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Major Grey County road projects to begin Monday

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Some major road reconstruction projects are about to get rolling in Grey County.

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Beginning on Monday, work will begin on the first of more than $17 million in planned county road improvements for this year, with a project to rehabilitate Grey roads 16, 3 and 5.

That includes work on Grey Road 16 from the Grey-Bruce Line to just west of Keady, Grey Road 3 from just north of Keady to Grey Road 5 East, and a 720-metre stretch of Grey Road 5 west from the intersection with Grey Road 10. The work is expected to run until June 30.

Other significant projects this summer include the rehabilitation of Grey roads 17 in Georgian Bluffs, Grey Road 40 in the Township of Chatsworth and the beginning of intersection upgrades at Grey roads 19 and 21 in The Blue Mountains.

Some of the projects require road closures, lane closures and traffic delays and motorists are being asked to plan their route well in advance to give them extra time to safely reach their destination.

Full details on the county’s planned road projects can be found at www.grey.ca/roads.

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Grey County has moved to eliminate commercial and industrial property subclass discounts.

On Thursday during its committee of the whole meeting, county councillors passed a motion to eliminate the discounts and approve corresponding tax ratio reductions to the commercial and industrial classes to maintain balance in the county’s tax classes. The move, which affects how the county apportions the county tax burden by property class as well as between the nine local municipalities, comes into effect for the 2021 taxation year.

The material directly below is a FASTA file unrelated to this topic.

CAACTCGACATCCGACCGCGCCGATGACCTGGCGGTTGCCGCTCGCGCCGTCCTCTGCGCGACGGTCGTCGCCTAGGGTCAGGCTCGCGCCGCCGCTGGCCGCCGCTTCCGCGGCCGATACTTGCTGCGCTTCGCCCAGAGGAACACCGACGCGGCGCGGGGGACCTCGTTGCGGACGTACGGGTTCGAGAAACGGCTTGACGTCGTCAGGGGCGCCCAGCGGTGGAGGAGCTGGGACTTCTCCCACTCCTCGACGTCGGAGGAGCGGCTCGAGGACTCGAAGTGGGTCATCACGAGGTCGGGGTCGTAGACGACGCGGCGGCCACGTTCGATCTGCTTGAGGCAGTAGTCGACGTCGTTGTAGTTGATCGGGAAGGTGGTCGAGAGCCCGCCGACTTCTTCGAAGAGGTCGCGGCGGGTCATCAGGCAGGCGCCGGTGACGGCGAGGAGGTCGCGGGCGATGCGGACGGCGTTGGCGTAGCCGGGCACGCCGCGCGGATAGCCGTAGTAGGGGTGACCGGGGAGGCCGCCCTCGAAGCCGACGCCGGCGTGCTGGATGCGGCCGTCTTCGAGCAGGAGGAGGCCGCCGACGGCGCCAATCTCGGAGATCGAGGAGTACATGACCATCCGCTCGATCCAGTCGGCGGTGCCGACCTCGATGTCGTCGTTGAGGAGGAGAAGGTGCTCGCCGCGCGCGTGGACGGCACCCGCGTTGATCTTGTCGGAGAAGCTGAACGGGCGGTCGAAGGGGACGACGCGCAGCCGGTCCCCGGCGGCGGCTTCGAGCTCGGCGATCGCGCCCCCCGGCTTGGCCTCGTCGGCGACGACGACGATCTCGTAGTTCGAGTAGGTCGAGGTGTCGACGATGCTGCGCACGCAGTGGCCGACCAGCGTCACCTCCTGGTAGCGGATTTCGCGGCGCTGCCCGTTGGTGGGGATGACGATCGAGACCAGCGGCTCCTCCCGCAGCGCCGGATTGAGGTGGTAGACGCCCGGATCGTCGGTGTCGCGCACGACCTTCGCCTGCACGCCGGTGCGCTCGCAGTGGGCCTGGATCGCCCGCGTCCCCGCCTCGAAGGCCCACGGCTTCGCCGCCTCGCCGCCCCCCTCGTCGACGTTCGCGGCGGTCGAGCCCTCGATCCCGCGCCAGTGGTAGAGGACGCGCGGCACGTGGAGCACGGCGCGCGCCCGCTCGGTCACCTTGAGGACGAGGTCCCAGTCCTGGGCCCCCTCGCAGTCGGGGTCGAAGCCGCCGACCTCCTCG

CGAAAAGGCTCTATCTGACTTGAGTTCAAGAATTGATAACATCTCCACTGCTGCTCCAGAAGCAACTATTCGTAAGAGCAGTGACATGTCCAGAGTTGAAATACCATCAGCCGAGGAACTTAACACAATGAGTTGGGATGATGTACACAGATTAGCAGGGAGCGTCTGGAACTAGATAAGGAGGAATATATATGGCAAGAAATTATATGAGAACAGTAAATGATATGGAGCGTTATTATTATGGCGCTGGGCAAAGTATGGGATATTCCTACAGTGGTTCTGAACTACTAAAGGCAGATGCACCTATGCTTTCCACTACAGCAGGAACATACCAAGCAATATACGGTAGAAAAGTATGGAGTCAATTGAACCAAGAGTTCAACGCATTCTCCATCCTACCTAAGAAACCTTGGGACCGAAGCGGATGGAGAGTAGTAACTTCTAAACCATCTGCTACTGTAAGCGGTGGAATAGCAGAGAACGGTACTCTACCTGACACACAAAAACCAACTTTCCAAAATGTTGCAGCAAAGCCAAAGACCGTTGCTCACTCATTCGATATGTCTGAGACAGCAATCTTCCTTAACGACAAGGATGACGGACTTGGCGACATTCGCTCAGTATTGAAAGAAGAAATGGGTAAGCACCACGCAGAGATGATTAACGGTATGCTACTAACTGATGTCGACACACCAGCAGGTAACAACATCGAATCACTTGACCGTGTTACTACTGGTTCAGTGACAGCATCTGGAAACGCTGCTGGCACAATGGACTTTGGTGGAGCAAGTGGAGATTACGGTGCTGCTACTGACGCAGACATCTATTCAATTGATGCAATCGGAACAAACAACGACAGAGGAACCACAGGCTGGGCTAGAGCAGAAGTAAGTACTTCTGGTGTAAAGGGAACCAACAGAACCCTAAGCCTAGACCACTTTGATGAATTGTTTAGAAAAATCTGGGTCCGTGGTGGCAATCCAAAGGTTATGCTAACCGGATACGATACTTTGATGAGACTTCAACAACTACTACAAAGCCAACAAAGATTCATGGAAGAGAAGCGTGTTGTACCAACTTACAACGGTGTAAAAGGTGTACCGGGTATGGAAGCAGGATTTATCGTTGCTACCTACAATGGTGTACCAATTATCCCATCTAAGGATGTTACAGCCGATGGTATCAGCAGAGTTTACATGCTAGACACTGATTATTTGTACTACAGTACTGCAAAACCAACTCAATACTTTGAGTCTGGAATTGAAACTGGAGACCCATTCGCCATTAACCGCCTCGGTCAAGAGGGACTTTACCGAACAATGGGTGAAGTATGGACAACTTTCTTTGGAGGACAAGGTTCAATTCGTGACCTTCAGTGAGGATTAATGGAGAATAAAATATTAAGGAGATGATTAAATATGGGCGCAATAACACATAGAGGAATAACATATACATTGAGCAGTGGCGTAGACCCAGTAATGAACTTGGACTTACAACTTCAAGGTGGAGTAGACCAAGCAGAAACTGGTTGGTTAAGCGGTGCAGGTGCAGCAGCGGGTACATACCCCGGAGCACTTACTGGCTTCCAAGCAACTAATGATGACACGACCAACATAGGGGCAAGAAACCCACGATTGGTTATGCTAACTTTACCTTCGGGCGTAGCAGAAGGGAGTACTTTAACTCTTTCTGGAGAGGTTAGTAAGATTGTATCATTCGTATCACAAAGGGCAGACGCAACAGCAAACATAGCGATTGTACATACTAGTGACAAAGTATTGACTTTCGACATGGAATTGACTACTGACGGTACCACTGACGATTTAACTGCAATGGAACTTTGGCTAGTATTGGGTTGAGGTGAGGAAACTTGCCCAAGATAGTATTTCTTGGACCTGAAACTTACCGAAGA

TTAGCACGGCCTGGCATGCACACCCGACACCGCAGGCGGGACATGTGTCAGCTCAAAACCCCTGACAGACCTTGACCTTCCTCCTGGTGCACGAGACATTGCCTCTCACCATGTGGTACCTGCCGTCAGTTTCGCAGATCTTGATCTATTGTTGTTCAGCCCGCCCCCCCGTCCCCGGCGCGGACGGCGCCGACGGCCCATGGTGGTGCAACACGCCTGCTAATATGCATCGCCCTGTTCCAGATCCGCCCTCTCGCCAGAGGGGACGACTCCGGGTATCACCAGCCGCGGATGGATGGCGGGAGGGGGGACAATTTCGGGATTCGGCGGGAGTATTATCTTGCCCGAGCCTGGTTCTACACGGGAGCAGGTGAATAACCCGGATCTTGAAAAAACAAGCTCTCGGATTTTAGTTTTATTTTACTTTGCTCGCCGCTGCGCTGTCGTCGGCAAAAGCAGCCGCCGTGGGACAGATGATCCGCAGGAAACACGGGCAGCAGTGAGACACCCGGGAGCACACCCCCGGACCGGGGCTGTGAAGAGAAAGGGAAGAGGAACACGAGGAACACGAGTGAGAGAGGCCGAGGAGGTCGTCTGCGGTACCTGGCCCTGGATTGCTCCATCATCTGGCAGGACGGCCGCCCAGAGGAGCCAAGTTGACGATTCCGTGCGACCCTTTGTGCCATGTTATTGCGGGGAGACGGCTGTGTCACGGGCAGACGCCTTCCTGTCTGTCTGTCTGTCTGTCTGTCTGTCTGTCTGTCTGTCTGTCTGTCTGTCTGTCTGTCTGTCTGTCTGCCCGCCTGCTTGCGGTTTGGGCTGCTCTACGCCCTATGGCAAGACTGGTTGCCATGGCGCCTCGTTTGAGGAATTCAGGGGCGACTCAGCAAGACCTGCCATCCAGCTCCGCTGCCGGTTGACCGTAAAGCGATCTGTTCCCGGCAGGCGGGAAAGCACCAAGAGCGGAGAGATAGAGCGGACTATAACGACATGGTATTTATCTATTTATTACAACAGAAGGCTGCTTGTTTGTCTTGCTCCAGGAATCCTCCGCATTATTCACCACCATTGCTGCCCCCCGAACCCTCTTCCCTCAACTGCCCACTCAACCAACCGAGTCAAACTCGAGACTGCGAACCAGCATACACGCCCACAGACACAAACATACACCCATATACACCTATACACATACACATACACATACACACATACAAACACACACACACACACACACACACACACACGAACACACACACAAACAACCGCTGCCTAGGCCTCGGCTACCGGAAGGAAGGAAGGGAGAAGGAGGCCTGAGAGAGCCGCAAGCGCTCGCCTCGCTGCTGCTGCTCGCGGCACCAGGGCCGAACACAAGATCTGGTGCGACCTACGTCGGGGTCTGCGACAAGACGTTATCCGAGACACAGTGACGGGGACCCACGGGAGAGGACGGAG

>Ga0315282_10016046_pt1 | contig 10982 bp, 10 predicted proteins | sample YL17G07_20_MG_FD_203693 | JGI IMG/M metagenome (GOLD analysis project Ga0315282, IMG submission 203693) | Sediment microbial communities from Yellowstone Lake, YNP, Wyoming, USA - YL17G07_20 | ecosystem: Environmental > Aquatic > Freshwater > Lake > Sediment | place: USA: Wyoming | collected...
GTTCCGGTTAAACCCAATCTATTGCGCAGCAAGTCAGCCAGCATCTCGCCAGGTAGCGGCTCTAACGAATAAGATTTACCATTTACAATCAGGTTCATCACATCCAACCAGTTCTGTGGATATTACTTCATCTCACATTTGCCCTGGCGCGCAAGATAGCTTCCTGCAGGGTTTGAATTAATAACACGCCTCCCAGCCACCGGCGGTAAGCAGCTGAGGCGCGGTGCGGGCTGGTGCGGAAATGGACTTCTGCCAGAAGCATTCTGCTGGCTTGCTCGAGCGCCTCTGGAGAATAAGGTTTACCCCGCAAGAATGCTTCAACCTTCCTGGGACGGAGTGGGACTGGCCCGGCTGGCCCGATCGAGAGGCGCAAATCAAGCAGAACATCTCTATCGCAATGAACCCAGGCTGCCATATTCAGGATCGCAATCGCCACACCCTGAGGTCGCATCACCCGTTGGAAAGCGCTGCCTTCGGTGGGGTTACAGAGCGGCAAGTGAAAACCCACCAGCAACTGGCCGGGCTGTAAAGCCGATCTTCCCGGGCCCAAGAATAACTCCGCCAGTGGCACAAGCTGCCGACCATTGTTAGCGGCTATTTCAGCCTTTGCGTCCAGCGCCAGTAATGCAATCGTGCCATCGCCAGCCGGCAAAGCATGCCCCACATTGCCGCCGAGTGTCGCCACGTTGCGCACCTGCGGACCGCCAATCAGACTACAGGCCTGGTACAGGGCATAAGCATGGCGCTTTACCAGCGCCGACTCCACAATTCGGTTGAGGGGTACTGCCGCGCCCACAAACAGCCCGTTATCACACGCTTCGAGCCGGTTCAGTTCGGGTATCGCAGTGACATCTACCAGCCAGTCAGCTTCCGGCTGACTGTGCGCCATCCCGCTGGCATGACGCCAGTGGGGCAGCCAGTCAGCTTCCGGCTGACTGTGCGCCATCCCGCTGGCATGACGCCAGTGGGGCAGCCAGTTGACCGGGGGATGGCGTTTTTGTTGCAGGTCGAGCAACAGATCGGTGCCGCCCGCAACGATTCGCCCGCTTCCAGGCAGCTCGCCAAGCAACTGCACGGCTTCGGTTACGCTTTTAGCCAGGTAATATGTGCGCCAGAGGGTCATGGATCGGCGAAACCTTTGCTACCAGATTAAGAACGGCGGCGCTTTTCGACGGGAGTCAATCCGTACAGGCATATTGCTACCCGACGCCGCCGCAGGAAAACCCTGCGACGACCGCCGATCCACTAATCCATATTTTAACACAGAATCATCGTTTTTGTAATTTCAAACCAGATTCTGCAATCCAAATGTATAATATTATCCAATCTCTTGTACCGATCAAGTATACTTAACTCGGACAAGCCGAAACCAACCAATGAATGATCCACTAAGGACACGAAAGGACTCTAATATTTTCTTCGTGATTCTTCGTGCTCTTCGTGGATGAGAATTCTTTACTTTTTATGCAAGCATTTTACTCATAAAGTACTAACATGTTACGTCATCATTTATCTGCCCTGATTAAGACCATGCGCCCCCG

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Director of Finance and Treasurer Kevin Weppler said Thursday that the change was one that treasurers at the lower-tier municipalities were in favour of.

“The treasurers would like to see us get rid of that vacant and excess discount. They feel those values of those properties are low already based on their being vacant or excess,” Weppler said. “They felt this was an opportune time to go forward with this as other counties have done.”

Weppler said the recommendation was made to eliminate the subclass discounts to promote equity amongst taxpayers who do not receive special discounts, to encourage landlords to best utilize their properties to encourage infill development and to discourage speculative holdings of land.

In a report to council on Thursday, Weppler explained that there are a number of subclasses and subclass discounts applying to different property types.

The properties in the vacant subclass don’t have any assessible improvements such as buildings on them, while the excess land subclass captures a portion of a property that may be used as a buffer to the industrial or commercial use on the property.

In 2020, the county’s rates used were a 30 per cent discount for commercial vacant and excess land, and a 35 per cent discount for industrial vacant and excess land.

Weppler explained that the tax increase for excess and vacant commercial and industrial properties seems large, but the properties affected have very low assessment values and the dollar value and tax implication is very small. County-wide a total of 115 properties are impacted, and of those the average commercial property will see a $287 tax increase, while the average industrial property will see a $269 increase. But at the same time, properties with excess land portions would see a significant tax decrease due to incoming provincial education tax changes.

In 2020 the province enacted a reduction in business education tax rates provincewide, which translates into a rate reduction over 2020 rates of approximately 30 per cent for any rate at the previous maximum and just over 10 per cent for new construction rates.

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